Then WP moves on to the test which Bryan first talked about in a comment to my post and I posited was probably the better test - the use of commas as markers for descriptive phrases (not present in restrictive phrases). He agrees that this is a better test than the judge's offered that/which test. He quoted Strunk and White (and I may have to go out and buy the book because the example is dead on for my purpose), however, since I've yet to travel to my local brick and mortar, I'll quote from my 1896 Higher Lessons in English:
The adjective clause, when not restrictive, is set off by a comma.In plain language I think the difference is this:
The puppy, which is a beagle, is cute.
The puppy which is a beagle is cute.
In the first sentence you are describing the only puppy in the room to someone. In the second sentence you are at a pet store staring through a window at 20 puppies and are describing the specific puppy you are talking about. The first doesn't modify the meaning of the sentence; whether you include ", which is a beagle," or not you are talking about the same dog. The second does modify the meaning; "which is a beagle" defines which - of 20 puppies - you are talking about.
With that, I'm off to my local brick & mortar to purchase an English text published more recently than 1894.
I looked in a few other books and they all say about the same thing:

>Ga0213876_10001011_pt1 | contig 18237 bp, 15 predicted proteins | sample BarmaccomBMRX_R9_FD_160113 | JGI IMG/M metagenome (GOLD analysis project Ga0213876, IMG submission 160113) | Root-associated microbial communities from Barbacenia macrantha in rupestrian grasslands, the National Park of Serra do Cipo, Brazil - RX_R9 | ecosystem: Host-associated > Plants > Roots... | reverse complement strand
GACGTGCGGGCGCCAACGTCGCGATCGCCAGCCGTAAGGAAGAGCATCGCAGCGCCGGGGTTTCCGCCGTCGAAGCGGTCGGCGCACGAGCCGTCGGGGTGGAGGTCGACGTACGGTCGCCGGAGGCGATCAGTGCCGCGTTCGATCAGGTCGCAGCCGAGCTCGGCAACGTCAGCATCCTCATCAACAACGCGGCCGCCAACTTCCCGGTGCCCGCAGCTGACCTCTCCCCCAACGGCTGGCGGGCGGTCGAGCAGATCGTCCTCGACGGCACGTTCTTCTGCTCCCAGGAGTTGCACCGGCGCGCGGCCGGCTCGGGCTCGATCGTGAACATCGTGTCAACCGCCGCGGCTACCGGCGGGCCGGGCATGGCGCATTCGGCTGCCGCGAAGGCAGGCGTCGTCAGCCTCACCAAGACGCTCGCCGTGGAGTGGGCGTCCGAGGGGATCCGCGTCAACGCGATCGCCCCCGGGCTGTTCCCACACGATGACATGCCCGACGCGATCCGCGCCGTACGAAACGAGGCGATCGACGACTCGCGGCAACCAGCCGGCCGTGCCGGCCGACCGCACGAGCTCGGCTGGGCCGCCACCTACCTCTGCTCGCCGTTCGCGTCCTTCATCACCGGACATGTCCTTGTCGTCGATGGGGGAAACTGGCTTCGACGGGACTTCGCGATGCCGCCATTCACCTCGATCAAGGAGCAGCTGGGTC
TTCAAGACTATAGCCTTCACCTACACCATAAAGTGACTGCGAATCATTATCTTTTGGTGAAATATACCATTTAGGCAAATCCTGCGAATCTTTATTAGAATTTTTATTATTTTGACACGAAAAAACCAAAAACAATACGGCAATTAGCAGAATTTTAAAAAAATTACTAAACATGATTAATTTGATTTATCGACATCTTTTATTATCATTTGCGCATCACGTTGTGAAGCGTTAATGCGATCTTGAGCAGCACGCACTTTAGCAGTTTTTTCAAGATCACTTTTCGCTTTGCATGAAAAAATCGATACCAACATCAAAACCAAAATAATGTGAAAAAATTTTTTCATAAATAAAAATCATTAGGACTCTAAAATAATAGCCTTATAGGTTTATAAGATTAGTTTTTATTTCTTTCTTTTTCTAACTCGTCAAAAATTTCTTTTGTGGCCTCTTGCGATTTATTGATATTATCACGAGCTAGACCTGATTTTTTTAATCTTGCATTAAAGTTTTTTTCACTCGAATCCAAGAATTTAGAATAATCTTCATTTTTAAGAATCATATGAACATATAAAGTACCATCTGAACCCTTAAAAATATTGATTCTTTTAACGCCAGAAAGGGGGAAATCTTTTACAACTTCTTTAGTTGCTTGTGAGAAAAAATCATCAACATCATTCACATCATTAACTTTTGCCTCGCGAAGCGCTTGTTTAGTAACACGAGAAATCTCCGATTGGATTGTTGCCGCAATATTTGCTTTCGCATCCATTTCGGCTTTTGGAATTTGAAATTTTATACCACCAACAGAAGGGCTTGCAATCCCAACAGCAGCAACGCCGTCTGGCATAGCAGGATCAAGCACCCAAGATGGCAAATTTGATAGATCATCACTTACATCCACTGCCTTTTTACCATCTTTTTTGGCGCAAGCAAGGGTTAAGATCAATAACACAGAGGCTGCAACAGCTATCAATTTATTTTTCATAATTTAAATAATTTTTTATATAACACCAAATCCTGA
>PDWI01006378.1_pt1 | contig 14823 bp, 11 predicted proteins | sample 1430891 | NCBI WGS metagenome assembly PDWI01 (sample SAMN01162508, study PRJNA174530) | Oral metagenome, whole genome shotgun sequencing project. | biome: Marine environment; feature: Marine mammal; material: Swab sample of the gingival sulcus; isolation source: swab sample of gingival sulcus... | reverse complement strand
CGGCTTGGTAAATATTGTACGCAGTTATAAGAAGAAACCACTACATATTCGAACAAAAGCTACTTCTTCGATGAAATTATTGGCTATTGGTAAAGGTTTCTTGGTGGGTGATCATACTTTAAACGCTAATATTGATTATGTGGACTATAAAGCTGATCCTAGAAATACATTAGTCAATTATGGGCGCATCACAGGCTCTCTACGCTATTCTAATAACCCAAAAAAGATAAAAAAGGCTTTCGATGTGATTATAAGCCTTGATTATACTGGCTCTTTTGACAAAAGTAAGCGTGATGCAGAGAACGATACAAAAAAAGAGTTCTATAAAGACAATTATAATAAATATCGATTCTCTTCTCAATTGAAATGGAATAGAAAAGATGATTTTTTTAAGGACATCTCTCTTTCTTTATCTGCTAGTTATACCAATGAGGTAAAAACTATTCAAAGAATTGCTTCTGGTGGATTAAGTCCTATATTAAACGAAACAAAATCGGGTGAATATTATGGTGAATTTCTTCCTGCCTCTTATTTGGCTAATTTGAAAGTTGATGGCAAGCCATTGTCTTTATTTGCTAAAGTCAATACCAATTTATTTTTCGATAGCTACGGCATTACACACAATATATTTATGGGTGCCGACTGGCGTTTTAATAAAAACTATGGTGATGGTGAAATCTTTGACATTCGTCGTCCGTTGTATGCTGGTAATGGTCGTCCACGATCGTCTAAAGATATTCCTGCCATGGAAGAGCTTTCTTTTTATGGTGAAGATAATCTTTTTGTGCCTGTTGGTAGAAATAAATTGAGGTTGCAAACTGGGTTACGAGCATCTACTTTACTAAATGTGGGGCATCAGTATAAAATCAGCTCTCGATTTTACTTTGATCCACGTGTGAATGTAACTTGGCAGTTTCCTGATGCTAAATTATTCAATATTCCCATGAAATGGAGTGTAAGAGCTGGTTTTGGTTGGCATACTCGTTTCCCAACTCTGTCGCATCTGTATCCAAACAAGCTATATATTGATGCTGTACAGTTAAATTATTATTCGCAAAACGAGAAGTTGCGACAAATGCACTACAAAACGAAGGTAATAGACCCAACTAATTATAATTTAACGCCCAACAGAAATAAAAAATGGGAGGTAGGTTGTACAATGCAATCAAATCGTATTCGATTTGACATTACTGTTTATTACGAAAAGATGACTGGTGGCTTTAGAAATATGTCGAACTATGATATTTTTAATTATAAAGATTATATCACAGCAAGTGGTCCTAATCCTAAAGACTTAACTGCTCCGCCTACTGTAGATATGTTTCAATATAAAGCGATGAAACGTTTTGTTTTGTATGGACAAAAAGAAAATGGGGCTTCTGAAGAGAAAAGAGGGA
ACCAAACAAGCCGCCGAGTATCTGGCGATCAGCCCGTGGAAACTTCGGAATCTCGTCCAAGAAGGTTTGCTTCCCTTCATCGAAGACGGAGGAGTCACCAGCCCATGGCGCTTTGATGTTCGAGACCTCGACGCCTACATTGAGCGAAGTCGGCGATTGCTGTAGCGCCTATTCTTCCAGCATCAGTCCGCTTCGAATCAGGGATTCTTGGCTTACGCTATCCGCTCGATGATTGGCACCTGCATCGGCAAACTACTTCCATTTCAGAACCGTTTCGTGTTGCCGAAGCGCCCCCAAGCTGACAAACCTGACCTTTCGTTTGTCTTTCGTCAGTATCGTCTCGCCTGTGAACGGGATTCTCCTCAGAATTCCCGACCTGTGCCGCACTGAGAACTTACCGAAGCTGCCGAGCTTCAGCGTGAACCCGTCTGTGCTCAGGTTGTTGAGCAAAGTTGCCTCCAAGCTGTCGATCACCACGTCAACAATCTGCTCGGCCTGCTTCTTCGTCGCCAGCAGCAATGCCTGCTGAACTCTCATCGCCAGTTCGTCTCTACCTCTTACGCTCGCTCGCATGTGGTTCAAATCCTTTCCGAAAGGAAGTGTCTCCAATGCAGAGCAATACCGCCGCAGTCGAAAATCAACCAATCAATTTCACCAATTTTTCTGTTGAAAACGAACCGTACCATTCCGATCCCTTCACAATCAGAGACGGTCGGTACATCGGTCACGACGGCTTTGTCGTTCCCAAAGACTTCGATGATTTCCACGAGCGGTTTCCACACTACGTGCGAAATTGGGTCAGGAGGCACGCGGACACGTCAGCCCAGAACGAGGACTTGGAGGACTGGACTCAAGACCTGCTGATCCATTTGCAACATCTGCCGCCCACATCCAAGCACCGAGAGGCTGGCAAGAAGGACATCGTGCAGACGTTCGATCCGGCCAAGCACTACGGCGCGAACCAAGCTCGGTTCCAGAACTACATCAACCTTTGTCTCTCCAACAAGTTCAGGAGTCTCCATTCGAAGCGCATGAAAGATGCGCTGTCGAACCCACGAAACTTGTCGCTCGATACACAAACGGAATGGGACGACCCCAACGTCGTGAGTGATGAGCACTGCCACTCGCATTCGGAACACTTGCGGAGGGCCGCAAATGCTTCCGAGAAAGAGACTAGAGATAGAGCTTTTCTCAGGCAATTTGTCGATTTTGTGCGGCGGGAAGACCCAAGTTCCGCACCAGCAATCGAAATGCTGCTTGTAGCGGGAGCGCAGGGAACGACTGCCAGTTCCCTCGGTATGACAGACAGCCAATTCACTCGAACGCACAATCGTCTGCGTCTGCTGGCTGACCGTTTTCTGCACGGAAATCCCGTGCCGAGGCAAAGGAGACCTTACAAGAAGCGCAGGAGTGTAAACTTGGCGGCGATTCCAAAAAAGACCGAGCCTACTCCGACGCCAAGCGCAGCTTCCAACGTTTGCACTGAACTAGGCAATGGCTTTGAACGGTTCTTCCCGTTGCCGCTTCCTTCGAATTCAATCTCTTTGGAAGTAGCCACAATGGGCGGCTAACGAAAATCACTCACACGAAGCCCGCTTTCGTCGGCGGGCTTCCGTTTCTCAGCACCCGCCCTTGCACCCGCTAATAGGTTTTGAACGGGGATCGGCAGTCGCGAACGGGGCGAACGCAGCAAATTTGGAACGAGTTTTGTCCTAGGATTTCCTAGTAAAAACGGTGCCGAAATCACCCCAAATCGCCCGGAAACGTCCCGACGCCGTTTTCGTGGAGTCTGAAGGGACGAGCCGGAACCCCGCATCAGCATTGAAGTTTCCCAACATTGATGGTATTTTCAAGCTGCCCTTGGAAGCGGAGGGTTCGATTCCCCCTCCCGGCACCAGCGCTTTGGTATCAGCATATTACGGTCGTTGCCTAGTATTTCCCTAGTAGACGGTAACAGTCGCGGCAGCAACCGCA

The second second is grammatically incorrect. It should be "that" and without a comma.
The rule is as follows:
"Which which is wrong, should be that, which is right."
The second construction is discouraged by some of the handbooks I found, but none set an absolute rule against it.
Thus, when writing, it is arguably better to use which only for non-restrictive clauses because that's what many people expect. But when reading, we can't rely on which to identify non-restrictive clauses since not everyone follows that rule.
For example, the King James version of the bible is full of restrictive whichs: "Let us now go even unto Bethlehem, and see this thing which is come to pass[...]" (Luke 2:15 KJV)
And here's one from Moby Dick: "Between the marble cenotaphs on either hand of the pulpit, the wall which formed its back was adorned with a large painting [...]"
The Adventures of Huckleberry Finn is full of them, but that's Huck talking, and he's not exactly an authority.
We're better off assuming that non-restrictive clauses will be set off by commas, regardless of the relative pronoun used.
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